‘Politicians can make a difference if we are committed enough’

Press Eye - Belfast - Northern Ireland - 2nd March 2016

Junior Minister and the DUP's MLA for South Belfast Emma Penally pictured in Stormont Castle. 


Picture by Jonathan Porter/PressEye

Press Eye - Belfast - Northern Ireland - 2nd March 2016 Junior Minister and the DUP's MLA for South Belfast Emma Penally pictured in Stormont Castle. Picture by Jonathan Porter/PressEye

Arriving at junior minister Emma Pengelly’s office at Stormont Castle, the walls are bedecked with pricey art and a press officer is ready to chaperone the new South Belfast MLA as a photographer captures her smart profile.

Pengelly, whose Twitter feed displays a real commitment to the grassroots political work of knocking on doors, attending myriad events promoting better educational targets and tougher measures to protect animal welfare, seems thoroughly at ease as a public representative.

The sprightly 36-year-old, wife of permanent secretary for health Richard Pengelly, has certainly had apt preparation: a qualified barrister, she was a special adviser for the late Dr Ian Paisley, then for Peter Robinson for almost a decade, and confesses to a love of policy. Though some of the DUP party faithful were less than happy with her co-option - Ruth Patterson was vocal in expressing her opposition, arguing that Pengelly had not had the experience of running the gauntlet of an election - she reminds me of numerous co-options that did not generate the same negative media attention - Fearghal McKinney, Claire Hanna and Mairtin O’Muilleoir are just a few examples - and certainly it is hard not to feel that part of the bemused reaction was because Pengelly is female, young and attractive.

“It is strange getting used to being in front of the camera after spending so many years behind the scenes,” she confides, not a hair out of place, broad, ready smile and her nails painted hot pink.

“But I am very happy to do it when I am at events where there is an important message I want to get across. And with social media, politicians have to be that bit more accessible than might have been the case years ago.

“It’s also a great way to hear from our electorate too though, and to find out about the issues that matter to them.”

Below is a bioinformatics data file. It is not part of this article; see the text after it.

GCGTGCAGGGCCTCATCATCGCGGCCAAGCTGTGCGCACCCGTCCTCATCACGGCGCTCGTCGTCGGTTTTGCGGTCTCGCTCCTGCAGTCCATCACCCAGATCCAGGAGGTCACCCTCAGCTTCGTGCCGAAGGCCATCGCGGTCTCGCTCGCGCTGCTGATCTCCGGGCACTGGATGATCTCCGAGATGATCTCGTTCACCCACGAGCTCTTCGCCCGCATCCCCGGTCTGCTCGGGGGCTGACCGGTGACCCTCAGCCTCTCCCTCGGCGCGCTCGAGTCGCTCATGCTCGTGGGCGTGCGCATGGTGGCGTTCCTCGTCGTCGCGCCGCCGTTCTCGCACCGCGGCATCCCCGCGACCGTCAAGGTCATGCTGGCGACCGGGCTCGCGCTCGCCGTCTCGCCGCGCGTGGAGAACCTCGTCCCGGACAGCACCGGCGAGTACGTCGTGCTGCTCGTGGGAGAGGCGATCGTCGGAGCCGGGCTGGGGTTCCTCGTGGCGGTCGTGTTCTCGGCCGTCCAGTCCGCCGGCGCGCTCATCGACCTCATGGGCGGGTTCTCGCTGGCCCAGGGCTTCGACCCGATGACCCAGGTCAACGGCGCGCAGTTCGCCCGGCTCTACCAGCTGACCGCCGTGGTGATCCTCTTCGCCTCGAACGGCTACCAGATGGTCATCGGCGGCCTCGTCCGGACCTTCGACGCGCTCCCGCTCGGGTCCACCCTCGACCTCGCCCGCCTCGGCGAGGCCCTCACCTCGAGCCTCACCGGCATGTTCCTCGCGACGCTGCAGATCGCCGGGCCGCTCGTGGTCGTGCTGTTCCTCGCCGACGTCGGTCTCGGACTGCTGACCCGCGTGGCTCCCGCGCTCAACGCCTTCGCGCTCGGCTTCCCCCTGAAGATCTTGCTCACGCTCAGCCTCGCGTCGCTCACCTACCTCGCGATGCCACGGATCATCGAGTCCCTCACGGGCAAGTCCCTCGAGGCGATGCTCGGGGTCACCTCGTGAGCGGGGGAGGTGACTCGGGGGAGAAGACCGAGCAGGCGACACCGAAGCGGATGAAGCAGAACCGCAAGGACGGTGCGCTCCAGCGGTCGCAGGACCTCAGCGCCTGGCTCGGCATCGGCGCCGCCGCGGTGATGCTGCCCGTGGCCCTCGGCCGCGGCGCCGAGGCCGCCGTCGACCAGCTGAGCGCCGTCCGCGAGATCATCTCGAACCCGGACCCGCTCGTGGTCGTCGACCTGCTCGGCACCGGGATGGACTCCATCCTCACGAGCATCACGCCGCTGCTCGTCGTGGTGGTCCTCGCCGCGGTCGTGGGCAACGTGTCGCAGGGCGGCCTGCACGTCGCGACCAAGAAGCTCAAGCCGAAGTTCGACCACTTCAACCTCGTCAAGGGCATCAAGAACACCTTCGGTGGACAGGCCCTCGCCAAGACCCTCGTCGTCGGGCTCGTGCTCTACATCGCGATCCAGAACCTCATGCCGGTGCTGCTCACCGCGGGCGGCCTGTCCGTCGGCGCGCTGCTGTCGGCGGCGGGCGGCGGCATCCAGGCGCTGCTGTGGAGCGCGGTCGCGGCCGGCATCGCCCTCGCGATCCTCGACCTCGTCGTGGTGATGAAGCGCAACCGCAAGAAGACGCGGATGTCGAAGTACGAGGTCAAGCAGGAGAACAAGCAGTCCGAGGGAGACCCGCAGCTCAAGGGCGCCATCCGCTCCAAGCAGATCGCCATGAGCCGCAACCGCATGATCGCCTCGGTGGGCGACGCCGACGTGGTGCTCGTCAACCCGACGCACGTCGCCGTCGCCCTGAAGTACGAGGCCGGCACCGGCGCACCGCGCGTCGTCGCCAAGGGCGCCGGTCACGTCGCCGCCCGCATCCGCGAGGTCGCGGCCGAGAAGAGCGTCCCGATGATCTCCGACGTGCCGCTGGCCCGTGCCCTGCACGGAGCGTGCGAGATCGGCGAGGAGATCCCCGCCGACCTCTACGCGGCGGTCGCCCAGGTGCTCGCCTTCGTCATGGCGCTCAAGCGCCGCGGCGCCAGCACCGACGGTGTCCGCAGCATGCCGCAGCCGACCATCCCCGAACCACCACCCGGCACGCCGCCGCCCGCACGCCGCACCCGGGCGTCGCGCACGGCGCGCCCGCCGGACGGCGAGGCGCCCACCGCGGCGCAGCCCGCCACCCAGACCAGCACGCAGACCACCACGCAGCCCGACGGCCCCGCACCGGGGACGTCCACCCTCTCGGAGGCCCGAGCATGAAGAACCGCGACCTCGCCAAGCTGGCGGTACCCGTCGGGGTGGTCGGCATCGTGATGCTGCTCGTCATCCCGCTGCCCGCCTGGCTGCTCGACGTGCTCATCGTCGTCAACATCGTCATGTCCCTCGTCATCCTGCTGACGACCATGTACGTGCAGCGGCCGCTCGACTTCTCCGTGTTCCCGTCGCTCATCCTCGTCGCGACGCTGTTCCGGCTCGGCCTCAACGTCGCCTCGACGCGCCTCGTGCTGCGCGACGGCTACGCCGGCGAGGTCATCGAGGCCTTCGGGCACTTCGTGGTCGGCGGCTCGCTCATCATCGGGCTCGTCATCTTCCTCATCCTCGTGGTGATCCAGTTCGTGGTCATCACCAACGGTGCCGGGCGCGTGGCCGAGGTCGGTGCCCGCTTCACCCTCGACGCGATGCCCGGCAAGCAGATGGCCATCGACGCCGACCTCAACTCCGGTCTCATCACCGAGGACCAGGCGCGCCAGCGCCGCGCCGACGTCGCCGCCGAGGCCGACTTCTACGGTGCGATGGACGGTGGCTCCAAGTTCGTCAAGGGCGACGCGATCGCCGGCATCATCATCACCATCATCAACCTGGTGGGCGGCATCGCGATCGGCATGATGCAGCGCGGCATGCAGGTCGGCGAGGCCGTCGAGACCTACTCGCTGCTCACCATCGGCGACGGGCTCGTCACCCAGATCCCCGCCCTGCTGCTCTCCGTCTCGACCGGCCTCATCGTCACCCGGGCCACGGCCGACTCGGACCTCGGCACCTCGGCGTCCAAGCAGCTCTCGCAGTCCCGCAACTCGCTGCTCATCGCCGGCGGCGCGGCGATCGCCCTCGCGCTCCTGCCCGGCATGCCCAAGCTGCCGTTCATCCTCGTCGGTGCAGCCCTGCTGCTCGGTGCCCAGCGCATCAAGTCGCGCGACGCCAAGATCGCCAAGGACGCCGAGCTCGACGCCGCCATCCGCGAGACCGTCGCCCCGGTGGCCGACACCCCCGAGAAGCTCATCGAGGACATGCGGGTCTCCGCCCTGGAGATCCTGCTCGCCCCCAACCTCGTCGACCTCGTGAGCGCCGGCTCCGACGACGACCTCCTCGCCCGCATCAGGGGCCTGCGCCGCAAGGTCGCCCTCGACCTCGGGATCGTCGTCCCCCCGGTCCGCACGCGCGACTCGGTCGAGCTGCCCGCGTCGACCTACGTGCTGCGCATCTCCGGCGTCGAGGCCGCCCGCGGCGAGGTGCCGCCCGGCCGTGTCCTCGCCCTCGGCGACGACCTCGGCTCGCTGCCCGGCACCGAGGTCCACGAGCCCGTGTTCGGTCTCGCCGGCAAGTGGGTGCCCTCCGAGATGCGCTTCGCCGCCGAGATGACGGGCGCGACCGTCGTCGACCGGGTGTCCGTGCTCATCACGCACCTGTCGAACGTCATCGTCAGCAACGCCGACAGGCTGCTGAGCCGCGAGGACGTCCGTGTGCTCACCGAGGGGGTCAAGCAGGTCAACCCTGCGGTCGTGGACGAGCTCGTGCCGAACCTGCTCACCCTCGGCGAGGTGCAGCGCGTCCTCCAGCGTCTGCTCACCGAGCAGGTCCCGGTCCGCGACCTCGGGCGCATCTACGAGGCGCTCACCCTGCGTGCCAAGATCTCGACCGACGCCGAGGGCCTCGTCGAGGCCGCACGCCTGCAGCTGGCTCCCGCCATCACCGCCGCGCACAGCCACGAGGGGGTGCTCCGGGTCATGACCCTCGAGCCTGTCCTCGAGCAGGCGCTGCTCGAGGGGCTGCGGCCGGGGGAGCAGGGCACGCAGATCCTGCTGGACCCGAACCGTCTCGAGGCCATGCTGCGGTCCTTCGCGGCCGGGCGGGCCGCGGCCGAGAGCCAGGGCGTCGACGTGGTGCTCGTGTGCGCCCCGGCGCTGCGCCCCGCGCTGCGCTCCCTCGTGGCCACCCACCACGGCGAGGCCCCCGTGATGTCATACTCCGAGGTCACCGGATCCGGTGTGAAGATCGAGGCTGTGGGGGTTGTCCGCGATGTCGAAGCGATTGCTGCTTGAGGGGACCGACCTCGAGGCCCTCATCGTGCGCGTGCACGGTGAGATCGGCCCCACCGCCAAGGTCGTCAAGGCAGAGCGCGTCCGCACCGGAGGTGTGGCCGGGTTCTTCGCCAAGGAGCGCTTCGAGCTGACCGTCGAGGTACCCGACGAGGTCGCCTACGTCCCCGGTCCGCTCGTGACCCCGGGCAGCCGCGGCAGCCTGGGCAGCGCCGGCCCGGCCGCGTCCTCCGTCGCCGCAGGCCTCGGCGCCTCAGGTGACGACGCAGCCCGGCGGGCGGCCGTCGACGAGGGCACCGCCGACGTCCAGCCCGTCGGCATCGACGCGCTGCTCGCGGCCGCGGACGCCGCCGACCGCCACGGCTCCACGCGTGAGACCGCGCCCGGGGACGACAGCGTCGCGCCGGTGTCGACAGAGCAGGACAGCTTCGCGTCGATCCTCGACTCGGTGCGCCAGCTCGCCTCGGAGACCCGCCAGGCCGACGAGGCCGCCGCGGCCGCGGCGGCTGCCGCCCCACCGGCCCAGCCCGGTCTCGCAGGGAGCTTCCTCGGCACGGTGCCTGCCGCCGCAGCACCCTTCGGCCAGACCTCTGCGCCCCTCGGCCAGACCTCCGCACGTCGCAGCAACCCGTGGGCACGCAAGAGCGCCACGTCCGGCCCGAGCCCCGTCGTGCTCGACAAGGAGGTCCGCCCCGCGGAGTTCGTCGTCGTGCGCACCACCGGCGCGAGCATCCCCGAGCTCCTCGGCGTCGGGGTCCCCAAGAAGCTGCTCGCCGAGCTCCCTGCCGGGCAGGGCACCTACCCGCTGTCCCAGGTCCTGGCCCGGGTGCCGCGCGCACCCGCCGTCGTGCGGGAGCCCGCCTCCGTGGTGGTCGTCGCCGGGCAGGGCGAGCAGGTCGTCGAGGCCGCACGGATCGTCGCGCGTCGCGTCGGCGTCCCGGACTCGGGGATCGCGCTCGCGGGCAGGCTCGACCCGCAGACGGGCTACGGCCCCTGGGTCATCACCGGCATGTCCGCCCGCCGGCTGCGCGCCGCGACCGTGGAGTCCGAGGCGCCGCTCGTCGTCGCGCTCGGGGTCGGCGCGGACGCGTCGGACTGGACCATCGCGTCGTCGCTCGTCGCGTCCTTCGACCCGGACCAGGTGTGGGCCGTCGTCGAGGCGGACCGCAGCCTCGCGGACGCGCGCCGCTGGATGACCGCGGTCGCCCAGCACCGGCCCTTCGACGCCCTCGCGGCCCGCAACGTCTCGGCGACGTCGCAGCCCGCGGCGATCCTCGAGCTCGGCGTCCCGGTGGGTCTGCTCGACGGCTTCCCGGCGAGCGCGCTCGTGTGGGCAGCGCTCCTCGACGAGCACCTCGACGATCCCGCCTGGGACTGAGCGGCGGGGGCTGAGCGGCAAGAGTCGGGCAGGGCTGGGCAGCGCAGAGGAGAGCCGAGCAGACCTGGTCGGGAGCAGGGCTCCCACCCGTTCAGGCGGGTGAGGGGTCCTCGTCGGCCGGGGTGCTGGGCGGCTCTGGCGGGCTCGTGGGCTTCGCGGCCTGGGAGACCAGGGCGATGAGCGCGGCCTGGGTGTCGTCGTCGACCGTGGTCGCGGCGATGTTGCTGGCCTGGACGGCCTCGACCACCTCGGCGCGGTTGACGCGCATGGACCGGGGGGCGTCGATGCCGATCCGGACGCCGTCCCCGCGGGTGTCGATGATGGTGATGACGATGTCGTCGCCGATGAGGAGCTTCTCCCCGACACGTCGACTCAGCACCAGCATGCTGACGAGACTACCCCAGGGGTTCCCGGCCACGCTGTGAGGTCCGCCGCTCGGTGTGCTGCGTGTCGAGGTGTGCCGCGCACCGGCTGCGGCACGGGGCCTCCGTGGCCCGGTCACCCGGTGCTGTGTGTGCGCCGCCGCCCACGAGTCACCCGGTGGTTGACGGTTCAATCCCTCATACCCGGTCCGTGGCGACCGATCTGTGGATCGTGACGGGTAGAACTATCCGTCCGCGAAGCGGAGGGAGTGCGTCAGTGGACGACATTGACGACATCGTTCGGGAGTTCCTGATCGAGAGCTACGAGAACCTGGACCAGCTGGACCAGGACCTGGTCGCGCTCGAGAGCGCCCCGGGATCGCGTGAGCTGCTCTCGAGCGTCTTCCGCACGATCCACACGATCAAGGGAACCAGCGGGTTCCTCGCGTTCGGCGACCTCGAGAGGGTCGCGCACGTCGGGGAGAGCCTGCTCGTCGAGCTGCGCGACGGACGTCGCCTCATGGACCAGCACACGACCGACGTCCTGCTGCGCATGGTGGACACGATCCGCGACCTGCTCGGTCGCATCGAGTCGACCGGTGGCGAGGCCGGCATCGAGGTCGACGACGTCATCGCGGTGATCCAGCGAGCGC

Today Pengelly, who was born and raised in Markethill but is now based in Belfast, is wearing a blush pink blazer and a floral dress, chic high heels and immaculate make-up, her hair in cascading curls. She is clearly poised and image savvy, aware of the power of the camera-ready profile.

Pengelly describes an almost storybook upbringing - straight As at Markethill High School, A-levels at a Portadown college, summers spent outdoors on her bike or rollerblades, reading a lot of Enid Blyton and sharing a bedroom with her sister, always handing her homework in on time. But her background has not been without problems - her loyalist activist father Noel Little was absent from her life between the ages of nine to 11 following his arrest for gun trafficking.

I tell her I am getting a sense of a very straitlaced adolescence - outdoorsy fun, warm milk and early to bed; but, indeed, it’s hard to imagine Pengelly running wild as a teen, she appears so utterly composed and well adjusted - even though she laughs at this characterisation.

Surely, I say, she must have had some bad habits?

“Not really. I think I was very into current affairs and much more political than I think a lot of young people growing up today might be. I think the Troubles made a lot of us here in Northern Ireland politically attuned before our time. But I was interested in UK and US politics too. I remember the Anglo-Irish Agreement, I remember seeing Margaret Thatcher on TV. I would work my way through four or five books from the visiting mobile library each week.”

Diligent Emma kept her head down, studying law at Queen’s University before being called to the bar and then joining the DUP as a student activist. Her legal chops are clearly impressive and soon Pengelly was advising those in highest office.

She seems chatty and warm, approachable and affable, and certainly no intellectual slouch.

“I decided at about 11 that I really wanted to be a lawyer. I’m not sure where that came from - probably I picked up the idea from some TV show - but that was it. I had made up my mind.

“My mum was very supportive of my ambition and never once made me feel that I should doubt my ability to achieve or to feel that it would be harder for me as a woman. She simply told me that if that was my goal then I would have to work very hard and so I did.”

Her female role models include Margaret Thatcher, writer Iris Murdoch and African American poet Maya Angelou.

“I love Maya Angelou’s poetry but also I am so inspired by how she triumphed over a very difficult upbringing. Maya Angelou popularised such an important message to young people in difficult circumstances across America and the rest of the world - that you really can change your life no matter how dire the circumstances you might have been born into. I love that, the idea that at any moment you can actually stop and say: ‘This is not how my story ends.’ That is so empowering. Whatever happens in the past you can draw a line under it, leave it behind and then move forwards and make your life different.”